Maintaining Social Security Benefits and Tax Rates through Personal Retirement Accounts: An Update Based on the 1998 Social Security Trustees Report
A program of Personal Retirement Accounts (PRAs) funded by deposits equal to 2.3 percent of earnings (up to the Social Security maximum) would permit retirees to receive more income in retirement than with the current Social Security program while at the same time making it unnecessary to increase the 12.4 percent payroll tax in response to the aging of the population. The gross cost of these deposits, approximately 0.9 percent of GDP, could be financed for more than a decade out of the budget surpluses currently projected by the Congressional Budget Office. By the year 2030, the additional corporate tax revenue that results from the enlarged capital stock financed by PRA assets would be able to finance fully these personal tax credits. During the intervening years (about 2020 to 2030), a reduction of other government spending or an increase in taxes would be needed if budget deficits are to be avoided. If implemented, the PRA program would not only increase retirement income and stabilize the Social Security payroll tax, but would also substantially increase national saving and GDP. NOTE: This is a revised version of "Two Percent Personal Retirement Accounts: Their Potential Effects on Social Security Tax Rates and National Saving," by Martin Feldstein and Andrew Samwick, issued in April, 1998 as working paper 6540.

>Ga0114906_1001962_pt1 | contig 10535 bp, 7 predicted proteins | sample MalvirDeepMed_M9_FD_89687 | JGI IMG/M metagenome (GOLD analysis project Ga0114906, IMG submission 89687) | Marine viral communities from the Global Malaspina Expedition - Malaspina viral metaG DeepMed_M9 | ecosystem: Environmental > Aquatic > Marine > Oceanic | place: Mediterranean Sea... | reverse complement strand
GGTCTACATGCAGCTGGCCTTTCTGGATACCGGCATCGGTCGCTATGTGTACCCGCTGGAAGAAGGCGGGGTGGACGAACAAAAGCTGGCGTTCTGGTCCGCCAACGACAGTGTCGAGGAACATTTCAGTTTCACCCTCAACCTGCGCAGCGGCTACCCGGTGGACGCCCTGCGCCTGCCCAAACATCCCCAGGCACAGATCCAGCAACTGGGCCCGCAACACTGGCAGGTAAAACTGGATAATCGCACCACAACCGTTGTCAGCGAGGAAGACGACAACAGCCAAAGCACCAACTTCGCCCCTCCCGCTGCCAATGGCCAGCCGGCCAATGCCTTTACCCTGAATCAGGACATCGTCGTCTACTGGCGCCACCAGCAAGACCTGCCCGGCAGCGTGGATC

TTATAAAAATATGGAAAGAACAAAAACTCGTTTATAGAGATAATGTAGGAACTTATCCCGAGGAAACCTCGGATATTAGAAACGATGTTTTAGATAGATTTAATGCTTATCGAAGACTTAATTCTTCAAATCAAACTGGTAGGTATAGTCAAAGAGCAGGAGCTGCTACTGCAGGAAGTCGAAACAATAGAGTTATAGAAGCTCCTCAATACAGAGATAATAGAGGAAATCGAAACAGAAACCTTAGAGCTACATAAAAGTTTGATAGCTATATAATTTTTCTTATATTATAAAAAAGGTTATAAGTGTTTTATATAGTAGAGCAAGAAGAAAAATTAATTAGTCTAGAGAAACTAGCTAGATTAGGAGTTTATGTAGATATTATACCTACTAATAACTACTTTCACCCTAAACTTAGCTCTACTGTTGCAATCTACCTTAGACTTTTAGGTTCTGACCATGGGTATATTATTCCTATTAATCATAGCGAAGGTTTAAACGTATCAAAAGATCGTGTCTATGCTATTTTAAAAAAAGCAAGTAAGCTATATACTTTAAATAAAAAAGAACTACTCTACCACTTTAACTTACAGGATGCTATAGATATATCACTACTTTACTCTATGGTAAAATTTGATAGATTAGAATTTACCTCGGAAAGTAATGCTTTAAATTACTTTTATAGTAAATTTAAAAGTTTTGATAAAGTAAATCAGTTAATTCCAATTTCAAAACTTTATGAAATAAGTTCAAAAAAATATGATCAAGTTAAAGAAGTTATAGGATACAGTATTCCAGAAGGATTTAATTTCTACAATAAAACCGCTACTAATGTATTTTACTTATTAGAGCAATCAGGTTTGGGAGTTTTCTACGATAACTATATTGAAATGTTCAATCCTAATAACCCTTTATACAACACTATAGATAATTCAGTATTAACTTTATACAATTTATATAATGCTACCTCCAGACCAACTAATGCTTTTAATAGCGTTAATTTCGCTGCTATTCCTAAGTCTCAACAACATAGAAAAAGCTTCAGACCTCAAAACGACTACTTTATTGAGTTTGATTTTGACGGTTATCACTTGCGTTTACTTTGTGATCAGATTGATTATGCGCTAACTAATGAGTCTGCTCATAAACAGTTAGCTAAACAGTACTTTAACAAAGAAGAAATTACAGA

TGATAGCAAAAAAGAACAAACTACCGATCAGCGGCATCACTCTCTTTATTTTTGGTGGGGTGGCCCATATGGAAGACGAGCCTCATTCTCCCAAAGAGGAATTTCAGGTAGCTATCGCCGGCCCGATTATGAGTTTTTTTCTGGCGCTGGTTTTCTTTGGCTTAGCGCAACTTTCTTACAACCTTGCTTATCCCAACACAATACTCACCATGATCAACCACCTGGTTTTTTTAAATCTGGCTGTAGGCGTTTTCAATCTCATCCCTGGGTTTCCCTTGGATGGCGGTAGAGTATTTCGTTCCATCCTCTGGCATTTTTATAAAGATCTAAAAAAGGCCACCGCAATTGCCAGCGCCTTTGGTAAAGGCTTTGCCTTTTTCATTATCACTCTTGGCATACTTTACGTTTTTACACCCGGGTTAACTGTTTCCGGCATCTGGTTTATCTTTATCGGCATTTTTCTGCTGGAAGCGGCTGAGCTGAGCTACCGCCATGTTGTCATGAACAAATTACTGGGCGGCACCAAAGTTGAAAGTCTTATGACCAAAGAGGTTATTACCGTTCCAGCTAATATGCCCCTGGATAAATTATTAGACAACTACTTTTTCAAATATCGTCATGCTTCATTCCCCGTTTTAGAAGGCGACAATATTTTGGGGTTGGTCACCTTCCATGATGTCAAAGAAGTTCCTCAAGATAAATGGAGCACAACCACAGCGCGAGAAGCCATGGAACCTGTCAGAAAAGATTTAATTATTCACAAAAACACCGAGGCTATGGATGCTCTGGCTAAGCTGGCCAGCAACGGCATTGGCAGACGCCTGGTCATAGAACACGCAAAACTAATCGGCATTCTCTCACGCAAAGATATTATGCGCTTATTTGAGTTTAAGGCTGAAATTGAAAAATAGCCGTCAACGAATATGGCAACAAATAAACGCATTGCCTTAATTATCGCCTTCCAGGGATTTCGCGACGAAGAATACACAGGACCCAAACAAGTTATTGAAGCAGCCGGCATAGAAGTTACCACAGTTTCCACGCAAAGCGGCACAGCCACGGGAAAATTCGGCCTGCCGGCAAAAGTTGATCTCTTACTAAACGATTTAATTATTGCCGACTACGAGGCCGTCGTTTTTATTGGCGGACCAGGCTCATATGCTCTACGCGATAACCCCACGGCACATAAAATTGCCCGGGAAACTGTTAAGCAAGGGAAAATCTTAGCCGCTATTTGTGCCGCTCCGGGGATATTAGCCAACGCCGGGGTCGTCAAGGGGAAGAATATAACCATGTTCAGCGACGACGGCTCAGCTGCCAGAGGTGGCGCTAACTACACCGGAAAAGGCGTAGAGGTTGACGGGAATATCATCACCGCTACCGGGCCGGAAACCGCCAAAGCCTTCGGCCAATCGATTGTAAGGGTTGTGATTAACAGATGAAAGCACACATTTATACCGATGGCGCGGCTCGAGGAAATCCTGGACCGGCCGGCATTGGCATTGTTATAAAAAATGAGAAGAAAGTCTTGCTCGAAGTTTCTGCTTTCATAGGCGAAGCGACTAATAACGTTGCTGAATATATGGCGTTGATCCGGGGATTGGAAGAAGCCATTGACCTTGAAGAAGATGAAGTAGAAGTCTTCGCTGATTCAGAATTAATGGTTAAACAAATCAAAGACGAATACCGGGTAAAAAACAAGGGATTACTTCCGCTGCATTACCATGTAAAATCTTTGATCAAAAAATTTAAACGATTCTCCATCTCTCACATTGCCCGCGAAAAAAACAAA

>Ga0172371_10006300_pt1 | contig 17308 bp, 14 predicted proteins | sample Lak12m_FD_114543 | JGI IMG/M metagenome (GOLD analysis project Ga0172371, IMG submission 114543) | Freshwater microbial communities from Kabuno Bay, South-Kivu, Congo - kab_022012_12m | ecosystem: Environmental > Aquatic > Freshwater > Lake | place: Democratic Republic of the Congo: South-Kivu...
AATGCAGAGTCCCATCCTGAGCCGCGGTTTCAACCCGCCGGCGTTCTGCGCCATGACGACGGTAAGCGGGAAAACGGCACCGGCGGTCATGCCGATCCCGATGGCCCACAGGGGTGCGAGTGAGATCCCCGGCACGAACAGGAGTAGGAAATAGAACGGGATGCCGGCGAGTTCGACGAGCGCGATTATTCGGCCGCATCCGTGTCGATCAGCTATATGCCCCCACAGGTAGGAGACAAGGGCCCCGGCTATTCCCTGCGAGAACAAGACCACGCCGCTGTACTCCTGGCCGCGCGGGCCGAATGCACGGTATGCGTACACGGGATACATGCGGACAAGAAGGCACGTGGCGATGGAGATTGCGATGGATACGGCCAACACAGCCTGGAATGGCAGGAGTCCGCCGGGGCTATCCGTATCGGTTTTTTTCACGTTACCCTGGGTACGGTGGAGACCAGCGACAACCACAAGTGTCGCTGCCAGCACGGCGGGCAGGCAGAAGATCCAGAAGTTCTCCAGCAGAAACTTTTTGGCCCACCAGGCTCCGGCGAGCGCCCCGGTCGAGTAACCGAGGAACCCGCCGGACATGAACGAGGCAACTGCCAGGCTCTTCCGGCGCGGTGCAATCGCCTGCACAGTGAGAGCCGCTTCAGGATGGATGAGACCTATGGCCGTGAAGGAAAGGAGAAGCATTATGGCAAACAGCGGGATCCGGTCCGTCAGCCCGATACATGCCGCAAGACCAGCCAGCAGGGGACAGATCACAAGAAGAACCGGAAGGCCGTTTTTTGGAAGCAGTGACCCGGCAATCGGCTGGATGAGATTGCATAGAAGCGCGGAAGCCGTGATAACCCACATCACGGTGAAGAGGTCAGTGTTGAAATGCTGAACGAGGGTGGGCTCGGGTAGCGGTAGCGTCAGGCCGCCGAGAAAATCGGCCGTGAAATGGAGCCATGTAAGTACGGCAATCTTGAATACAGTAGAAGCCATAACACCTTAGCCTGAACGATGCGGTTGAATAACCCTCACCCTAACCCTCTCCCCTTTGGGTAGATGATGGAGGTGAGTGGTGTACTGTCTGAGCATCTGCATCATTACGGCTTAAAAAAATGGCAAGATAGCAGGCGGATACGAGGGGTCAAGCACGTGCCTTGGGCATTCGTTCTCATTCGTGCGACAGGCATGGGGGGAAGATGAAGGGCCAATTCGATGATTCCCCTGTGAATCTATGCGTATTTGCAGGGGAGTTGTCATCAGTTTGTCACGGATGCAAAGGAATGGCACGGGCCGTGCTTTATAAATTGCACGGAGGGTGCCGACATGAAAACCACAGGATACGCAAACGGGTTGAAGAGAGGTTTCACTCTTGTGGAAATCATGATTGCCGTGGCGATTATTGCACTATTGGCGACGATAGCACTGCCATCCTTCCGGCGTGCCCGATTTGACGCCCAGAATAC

|Date of creation:||Mar 1999|
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Handbook of Public Economics,in: A. J. Auerbach & M. Feldstein (ed.), Handbook of Public Economics, edition 1, volume 4, chapter 32, pages 2245-2324
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